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Small time in a big poker town

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  • Small time in a big poker town

    I'm in Vegas part of this week playing as many tournaments as possible. The start was okay. I played the $105 entry Orleans daily and was out fairly early. I played a little loose on purpose, trying out a style that worked for me recently at a PSO NLHE win. It didn't work here. I kept running into other loose players with their straights and flushes.

    I played some 2 4 limit and won $40 fairly easily in about 40 minutes, although I found it kind of boring, so I switched to 1 2 no limit and lost a few tough hands. I may go back to that just to pick up some bucks.

    The evening was late and they announced an 11 p.m. tournament NLHE $85 entry. I decided to give it a try and it did not dissapoint me. A lot of action a lot of fun and a 5th place in the money. So the small pot brought me within a few dollars of breaking even for the day. There were 40 players.

    Final Table: The table was tighter than tight. A bit passive. I was in the middle of the chip count pack, and went along with the tight play folding almost everything that was not AQ or better, plus a few pocket pairs. A few steals when warranted.

    But the real story was the joke of the night. "The short stack always wins!" Even the Orleans poker tournament manager sat down and conversed with us about how incredible it was to not get anybody out of the tourney once we hit the final table. After 1 1/2 hours of 10 people playing, finally a short stack lost and we were down to 9. 1/2 hour later 8. An hour later down to 7. 7th left quickly (finally)

    Then my drama started with the money line at 5 and 6 people left.

    Blinds were now huge. Most hands were uncontested, someone raised and everybody folded. Lots have hands won by the BB. Stress was rising. People were talking a lot mostly about how the short stack kept winning. The short stack was held by 5 of the 6 remaining players, meaning that whomever was the short stack, kept winning something heads up and leaving the other player as the short stack. The chip leader at the start of the final table was one of the early outs! lol

    Really late now, blinds at 3000/1500. I was still in the middle of the chip count, 1 off of the button in strong position. I got an Ace Rag and decided to raise. It had worked several times in the past and seemed like a good idea. The short stack called me with AK and won the hand leaving me the short stack.

    I played one other hand in the BB but nothing else until a medium stack all of sudden went all in and got called by another medium stack, with me in the BB. (5 2 unsuited I had) I folded. The loser was covered, and I made the money. I looked down at my measly short stack of just 2500 chips, (average was around 30,000) and gratefully thanked the winner of the hand for his win that put me in the money.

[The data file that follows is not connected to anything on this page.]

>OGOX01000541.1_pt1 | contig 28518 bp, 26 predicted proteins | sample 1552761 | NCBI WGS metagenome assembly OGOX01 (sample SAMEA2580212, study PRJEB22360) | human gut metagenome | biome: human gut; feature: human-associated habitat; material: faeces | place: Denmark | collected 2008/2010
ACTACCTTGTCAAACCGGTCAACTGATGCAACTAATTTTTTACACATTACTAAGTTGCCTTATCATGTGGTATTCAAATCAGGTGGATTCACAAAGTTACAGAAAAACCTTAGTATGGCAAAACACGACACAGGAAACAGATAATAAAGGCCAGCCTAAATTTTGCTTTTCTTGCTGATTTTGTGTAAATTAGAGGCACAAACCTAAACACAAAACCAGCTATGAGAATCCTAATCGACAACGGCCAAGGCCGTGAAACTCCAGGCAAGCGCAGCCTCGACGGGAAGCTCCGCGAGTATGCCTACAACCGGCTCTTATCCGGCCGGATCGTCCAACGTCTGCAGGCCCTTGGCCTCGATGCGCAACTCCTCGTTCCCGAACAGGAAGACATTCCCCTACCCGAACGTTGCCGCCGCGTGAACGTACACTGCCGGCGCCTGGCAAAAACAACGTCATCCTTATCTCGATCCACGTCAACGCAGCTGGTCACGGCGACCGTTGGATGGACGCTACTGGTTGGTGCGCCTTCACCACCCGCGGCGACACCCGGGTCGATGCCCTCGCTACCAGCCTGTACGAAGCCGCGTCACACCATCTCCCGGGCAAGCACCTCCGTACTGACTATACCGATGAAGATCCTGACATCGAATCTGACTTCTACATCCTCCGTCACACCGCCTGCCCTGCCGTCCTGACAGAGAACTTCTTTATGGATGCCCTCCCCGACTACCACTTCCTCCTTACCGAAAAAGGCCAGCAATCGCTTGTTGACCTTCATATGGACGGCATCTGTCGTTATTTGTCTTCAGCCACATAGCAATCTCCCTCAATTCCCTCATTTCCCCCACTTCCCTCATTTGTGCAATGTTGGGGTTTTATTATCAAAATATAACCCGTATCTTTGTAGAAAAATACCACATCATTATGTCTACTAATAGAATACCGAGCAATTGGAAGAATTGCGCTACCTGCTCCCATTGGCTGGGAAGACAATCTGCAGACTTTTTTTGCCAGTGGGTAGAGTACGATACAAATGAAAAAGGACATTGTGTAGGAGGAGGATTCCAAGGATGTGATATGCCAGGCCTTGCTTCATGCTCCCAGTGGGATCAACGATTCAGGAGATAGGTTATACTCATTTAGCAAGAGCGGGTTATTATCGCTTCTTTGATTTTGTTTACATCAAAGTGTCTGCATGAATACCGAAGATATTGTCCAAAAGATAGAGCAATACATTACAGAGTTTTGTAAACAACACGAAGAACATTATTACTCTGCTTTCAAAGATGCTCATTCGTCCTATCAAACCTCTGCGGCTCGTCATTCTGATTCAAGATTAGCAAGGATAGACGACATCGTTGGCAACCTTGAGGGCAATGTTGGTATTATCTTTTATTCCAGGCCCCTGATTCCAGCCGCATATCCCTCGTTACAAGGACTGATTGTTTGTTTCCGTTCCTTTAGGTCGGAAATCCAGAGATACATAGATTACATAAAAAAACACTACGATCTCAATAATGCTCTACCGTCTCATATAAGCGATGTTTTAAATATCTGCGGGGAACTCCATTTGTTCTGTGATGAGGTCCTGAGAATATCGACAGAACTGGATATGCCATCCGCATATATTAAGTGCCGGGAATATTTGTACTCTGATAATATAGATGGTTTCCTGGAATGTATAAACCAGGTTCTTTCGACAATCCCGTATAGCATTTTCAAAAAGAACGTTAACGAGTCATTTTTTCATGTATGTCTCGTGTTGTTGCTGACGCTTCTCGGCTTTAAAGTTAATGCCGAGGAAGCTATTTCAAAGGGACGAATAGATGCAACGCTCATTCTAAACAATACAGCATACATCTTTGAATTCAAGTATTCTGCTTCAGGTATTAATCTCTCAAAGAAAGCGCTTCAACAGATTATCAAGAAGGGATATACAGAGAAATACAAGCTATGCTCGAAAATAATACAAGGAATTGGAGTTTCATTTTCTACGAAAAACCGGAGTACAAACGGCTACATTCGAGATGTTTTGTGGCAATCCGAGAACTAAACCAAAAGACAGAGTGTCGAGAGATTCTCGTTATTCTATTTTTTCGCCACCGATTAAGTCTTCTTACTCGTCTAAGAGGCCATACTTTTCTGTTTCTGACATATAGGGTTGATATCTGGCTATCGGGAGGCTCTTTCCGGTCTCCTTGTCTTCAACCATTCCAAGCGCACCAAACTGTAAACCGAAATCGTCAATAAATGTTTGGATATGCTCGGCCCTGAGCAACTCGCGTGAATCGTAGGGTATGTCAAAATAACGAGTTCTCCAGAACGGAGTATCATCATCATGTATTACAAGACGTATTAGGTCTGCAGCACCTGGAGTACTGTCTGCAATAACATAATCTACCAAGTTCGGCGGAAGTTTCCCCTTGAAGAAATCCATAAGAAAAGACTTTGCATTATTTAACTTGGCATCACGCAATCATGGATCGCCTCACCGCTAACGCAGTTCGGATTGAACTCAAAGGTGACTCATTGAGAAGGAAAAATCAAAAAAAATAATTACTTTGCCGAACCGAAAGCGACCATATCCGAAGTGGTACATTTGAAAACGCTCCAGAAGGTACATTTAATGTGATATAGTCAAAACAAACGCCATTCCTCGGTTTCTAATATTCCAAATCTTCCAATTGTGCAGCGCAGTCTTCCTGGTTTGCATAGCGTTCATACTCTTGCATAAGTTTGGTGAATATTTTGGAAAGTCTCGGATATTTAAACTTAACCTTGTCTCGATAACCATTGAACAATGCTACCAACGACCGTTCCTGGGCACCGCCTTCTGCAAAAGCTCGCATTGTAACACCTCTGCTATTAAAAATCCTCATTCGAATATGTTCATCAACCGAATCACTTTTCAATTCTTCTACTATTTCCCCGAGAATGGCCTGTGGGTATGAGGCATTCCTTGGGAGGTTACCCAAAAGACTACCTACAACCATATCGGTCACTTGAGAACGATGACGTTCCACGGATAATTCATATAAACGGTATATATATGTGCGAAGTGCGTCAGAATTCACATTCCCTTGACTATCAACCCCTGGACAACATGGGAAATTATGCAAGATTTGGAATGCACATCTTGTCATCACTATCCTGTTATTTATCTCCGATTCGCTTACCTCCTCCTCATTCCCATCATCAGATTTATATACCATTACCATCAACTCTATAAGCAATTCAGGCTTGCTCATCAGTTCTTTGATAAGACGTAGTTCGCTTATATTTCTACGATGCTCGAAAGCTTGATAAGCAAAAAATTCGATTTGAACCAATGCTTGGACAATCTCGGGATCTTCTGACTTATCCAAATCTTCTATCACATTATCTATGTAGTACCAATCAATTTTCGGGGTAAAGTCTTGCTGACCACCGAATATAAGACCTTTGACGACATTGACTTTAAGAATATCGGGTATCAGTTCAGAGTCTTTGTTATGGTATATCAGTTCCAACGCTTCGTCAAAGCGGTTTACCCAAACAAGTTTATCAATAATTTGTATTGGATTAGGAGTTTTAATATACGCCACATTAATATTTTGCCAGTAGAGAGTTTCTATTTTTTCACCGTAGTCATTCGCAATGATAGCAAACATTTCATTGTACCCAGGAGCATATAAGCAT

Last hand was as dramatic as any. Blinds were 4000/2000 with a 500 ante. 5 players. Average stack was 35,000. I had my 2500. I was in the small blind. The first 3 players all called! Wow, even better, I looked down at my hand and had at least a chance with Ah3h. A suited Ace meant an automatic all in for me, but with all the players I had a chance to get back in the tournament with a pot size of 12,500 if I won.

    Ah3h my hand.
    flop comes As Kh Th. Wow, two hearts, there is another short stack possibe win here!!!! A raise, a reraise, and the other shorter stack is all in. Now I also have a chance to move up if he loses. All the cards are shown, and there is another groan at the table. Everybody looks at me and someone says "Here it comes, short stacks gonna win again!!!" one player has QQQ the other has KJ. Two cards to go. Blank, blank, and I'm out.

    Final table to the 5th spot took 3 1/2 hours to play. I did not stay for the end. Much too late.

    I'm meeting up with Eddie the Ritz and Poker_fan for Omaha hi lo tournament at the Orleans today. We'll let you know how things go.

    Sorry for the long post, too much fun recounting this one.

    Jeff (jeff85257)

  • #2

    Thanks for the post and I could sense the passion and excitement in your experience. Wish I was in Vegas right now as we speak.


    Steve D


    • #3
      Sam (Poker_Fan99), Eddie, (Eddie The Ritz) and I entered the Orleans $80 Omaha limit 8 game today. We all played well but in the end Eddie finished 24th, I finished 20th and Sam finished in the money. (not sure where, because Eddie and I left to enter another tourney and it looked like that final table was going to take a while) We'll report results from that later. ~200 entries for that tournament.

      Eddie and I went over to Ceasars and entered the 7 p.m. NLHE $150. 197 entries, I lost my KK to an AQ when I was running an average stack most of the game. I was not sure I should have pushed the KK at that time, there was plenty of time and plenty of chips, but it seemed right at the time and the player to my left was calling just about all of the hands over the last 1/2 hour. 3 outs and he won. happens right!